Access to Justice 101

Kathryn E. Thomson, PhD Candidate, UVic (Law), along with several AJRN listserv subscribers, have indicated publications that they would include on their “Access to Justice Top Ten Must-Read” list. There is a lot of valuable research and commentary worth revisiting or, for those of you who are new to the topic, discovering for the first time. Here are the recommendations:

  1. Genn, Hazel. Paths to Justice: What People Do and Think About Going to Law (Portland, Ore: Hart Publishing, 1999).
  2. Cromwell, Thomas A. “Access to Justice: Towards a Collaborative and Strategic Approach” (2012) 63 U.N.B.L.J. 38.
  3. Friedman, Lawrence M. “Access to Justice: Social and Historical Context” in Mauro Cappelletti and John Weiser (ed) The Florence Access-to-Justice Project (Milan: Doti.A.Giuffe Editore, 1978) Vol II, Book I.
  4. Macfarlane, Julie. “The National Self-Represented Litigants Project: Identifying and Meeting the Needs of Self-Represented Litigants” (Kingsville, Ontario: Self-Published Report, April 2013).
  5. Reports for the National Action Committee on Access to Justice in Civil and Family Matters, February 12, 2013. Online: Canadian Forum on Civil Justice: http://www.cfcj-fcjc.org/action-committee
  6. Wexler, Stephen. “Practicing Law for Poor People” (1970) 79(5) The Yale Law Journal
  7. Currie, Ab. The Legal Problems of Everyday Life: The Nature, Extent and Consequences of Justiciable Problems Experienced by Canadians (Ottawa: Department of Justice Canada, 2007)
  8. Hadfield, Gillian. “Higher Demand, Lower Supply? A comparative assessment of the legal resource landscape for ordinary Americans” (Feb. 2010) Fordham Urban Law Journal
  9. Australian Government – Productivity Committee – Access to Justice Arrangements (2014): http://www.pc.gov.au/inquiries/completed/access-justice/report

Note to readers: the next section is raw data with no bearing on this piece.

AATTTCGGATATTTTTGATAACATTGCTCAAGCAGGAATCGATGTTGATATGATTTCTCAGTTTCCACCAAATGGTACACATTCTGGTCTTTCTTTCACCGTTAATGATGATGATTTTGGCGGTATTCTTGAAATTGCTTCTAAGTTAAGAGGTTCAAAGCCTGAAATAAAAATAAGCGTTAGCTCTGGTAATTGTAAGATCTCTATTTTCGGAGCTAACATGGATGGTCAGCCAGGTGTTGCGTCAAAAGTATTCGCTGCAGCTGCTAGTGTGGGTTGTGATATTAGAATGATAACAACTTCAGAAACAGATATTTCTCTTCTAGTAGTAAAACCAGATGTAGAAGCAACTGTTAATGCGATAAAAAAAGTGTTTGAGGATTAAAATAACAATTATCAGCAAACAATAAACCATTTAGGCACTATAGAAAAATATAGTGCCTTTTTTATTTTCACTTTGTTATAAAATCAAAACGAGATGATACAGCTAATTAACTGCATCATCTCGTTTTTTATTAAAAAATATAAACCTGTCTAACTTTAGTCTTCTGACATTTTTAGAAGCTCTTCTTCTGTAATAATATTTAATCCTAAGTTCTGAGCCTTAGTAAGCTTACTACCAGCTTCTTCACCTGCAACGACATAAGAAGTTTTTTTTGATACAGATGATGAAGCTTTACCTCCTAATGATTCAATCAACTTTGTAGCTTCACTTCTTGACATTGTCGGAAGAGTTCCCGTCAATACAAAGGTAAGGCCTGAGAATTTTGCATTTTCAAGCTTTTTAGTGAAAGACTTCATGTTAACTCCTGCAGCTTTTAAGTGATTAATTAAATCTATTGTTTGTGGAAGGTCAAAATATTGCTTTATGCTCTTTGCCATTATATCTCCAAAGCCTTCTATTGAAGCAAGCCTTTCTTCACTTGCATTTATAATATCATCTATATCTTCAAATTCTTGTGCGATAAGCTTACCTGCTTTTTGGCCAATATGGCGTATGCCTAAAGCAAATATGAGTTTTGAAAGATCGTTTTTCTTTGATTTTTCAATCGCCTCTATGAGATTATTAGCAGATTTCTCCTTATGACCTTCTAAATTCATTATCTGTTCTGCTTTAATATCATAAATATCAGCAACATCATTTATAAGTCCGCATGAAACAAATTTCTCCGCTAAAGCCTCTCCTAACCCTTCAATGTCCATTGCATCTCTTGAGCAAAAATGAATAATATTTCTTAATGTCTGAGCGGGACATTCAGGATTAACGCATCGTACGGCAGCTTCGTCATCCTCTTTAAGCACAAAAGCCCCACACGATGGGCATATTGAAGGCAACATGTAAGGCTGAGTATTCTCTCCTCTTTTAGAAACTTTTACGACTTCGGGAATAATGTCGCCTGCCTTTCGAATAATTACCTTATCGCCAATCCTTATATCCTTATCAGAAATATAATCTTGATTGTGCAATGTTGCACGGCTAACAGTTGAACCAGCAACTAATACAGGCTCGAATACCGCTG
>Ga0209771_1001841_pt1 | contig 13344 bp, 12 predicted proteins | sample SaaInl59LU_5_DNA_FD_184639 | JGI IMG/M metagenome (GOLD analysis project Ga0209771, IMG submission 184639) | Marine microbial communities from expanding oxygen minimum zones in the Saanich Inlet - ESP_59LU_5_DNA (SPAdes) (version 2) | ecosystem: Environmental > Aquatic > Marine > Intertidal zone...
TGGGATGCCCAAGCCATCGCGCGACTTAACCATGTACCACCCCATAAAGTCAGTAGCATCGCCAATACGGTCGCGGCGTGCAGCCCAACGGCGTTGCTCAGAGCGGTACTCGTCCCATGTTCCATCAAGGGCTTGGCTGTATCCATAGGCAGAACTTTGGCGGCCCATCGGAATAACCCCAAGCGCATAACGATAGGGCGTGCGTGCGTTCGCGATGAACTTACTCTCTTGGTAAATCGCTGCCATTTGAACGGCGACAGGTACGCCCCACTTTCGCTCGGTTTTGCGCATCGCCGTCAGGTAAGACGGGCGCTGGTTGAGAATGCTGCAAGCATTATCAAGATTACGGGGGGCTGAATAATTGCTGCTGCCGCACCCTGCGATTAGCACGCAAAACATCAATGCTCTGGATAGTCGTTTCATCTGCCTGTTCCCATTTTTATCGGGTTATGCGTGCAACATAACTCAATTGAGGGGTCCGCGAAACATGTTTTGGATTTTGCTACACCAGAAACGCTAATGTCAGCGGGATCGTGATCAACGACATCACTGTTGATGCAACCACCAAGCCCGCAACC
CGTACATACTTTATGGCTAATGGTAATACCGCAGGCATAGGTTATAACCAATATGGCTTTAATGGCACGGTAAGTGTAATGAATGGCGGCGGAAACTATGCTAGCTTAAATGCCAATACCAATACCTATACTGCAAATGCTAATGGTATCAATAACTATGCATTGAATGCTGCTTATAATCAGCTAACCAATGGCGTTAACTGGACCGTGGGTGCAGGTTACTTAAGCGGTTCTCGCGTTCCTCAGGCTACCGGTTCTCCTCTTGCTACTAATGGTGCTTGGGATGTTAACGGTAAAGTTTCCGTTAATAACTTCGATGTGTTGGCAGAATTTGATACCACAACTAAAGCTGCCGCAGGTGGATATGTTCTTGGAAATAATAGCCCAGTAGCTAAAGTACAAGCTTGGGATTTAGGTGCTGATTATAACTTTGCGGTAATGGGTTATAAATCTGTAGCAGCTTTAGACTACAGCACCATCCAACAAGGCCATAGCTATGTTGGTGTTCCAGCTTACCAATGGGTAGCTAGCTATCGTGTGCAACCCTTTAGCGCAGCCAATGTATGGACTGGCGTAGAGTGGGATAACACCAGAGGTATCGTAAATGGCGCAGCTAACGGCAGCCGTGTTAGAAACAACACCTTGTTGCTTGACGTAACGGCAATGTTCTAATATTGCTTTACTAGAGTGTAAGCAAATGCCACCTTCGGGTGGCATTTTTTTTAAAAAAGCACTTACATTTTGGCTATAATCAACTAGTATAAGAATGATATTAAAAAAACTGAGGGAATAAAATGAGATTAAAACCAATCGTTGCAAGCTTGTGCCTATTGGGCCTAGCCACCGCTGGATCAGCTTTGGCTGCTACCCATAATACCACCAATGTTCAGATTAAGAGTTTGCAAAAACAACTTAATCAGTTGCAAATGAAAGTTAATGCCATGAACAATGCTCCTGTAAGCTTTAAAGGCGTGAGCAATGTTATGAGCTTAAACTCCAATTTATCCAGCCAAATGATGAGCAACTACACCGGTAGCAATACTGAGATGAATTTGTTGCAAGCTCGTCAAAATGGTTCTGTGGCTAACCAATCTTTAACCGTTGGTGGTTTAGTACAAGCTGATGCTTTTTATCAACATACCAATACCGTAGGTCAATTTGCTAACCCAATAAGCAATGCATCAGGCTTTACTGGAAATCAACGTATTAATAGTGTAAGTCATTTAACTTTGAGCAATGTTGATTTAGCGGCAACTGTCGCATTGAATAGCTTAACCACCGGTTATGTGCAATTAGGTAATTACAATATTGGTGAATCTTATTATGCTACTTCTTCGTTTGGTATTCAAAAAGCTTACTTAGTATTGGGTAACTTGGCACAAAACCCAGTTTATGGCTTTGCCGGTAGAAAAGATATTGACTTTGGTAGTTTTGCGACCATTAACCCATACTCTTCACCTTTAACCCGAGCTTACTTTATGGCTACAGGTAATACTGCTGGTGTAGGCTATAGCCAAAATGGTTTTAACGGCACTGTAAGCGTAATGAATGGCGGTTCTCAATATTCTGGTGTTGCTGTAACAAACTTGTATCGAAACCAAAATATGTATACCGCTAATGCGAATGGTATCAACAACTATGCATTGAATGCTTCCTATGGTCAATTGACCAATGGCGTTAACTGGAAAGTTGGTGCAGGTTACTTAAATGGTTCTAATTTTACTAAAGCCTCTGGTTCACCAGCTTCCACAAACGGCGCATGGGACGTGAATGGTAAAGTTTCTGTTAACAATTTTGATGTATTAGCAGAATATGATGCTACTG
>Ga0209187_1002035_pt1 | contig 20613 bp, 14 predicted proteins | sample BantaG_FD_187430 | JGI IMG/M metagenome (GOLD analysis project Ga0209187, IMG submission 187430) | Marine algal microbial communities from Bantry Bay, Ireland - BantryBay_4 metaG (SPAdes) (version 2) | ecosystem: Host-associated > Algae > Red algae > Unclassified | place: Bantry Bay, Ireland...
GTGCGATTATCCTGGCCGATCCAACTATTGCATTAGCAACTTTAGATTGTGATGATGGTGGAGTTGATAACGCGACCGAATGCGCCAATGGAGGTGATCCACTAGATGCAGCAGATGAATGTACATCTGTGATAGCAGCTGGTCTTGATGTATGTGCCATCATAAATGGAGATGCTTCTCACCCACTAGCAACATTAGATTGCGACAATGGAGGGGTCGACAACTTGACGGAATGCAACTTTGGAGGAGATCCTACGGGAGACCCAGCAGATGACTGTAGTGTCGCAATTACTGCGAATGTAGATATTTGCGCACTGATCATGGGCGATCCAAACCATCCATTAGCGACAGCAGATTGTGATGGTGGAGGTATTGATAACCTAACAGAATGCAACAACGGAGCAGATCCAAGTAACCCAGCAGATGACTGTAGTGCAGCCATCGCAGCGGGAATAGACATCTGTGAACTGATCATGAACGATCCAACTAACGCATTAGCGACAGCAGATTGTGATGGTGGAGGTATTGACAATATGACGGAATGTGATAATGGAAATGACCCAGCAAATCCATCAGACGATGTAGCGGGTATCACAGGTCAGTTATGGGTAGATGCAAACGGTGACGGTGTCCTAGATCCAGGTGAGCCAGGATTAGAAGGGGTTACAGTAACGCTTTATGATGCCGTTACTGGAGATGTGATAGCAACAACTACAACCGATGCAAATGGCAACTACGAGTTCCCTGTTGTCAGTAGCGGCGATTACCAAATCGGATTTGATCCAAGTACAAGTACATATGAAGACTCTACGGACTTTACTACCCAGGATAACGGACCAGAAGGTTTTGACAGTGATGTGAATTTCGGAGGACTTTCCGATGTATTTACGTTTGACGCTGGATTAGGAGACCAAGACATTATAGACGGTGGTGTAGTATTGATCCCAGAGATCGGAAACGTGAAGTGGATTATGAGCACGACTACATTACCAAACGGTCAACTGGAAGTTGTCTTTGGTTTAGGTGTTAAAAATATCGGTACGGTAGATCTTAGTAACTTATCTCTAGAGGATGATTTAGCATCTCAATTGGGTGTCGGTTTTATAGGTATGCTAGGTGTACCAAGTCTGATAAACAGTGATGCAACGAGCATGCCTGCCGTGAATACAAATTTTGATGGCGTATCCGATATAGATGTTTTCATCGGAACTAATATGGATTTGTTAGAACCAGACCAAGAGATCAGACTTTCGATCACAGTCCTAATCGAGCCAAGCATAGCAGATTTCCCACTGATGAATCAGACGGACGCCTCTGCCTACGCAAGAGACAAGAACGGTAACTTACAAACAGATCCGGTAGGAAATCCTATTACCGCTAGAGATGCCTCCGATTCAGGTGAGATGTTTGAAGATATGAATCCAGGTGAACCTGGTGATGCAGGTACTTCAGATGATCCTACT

10. McEown, Carol. “Civil Legal Needs Research Report (Report prepared for the Law Foundation of BC March 2009, 2d ed) online: Law Foundation of British Columbia: http://www.lawfoundationbc.org/wp-content/uploads/Civil-Legal-Needs-Research-FINAL.pdf
  11. Brewin, Alison & Stephens, Lindsay. Legal Aid Denied (2004): http://www.westcoastleaf.org/wp-content/uploads/2014/10/2004-REPORT-Legal-Aid-Denied-Women-and-the-Cuts-to-Legal-Services-in-BC.pdf
  12. Brewin, Alison & Govender, Kasari. Rights-Based Legal Aid (2010): http://www.westcoastleaf.org/wp-content/uploads/2014/10/2010-REPORT-Rights-Based-Legal-Aid-Rebuilding-BCs-Broken-System.pdf
  13. Track, Laura, (in collaboration with Shahnaz Rahman and Kasari Govender. Putting Justice Back on the Map (2014): http://www.westcoastleaf.org/wp-content/uploads/2014/10/2014-REPORT-Putting-Justice-Back-on-the-Map.pdf
  14. CBA Access to Justice Committee. Reaching equal justice report: an invitation to envision and act (2013): http://www.cba.org/CBA/equaljustice/secure_pdf/EqualJusticeFinalReport-eng.pdf
  15. Roderick MacDonald’s work on access to justice in Canada – a list of his words can be found here: http://people.mcgill.ca/files/roderick.macdonald/macdonald-pubs.pdf
  16. Cohl, Karen & Thomson, George. “Connecting Across Language and Distance: Linguistic and Rural Access to Legal Information and Services” (2008): http://www.lawfoundation.on.ca/wp-content/uploads/The-Connecting-Report.pdf
  17. CLEO’s Centre for Research and Innovation host a research database through the PLE Learning Exchange website. The database is an annotated bibliography of research on public legal education and information (PLEI) issues from Canada and other jurisdictions, and also contains some papers on A2J generally where PLEI is referenced: http://www.plelearningexchange.ca/research/research-database/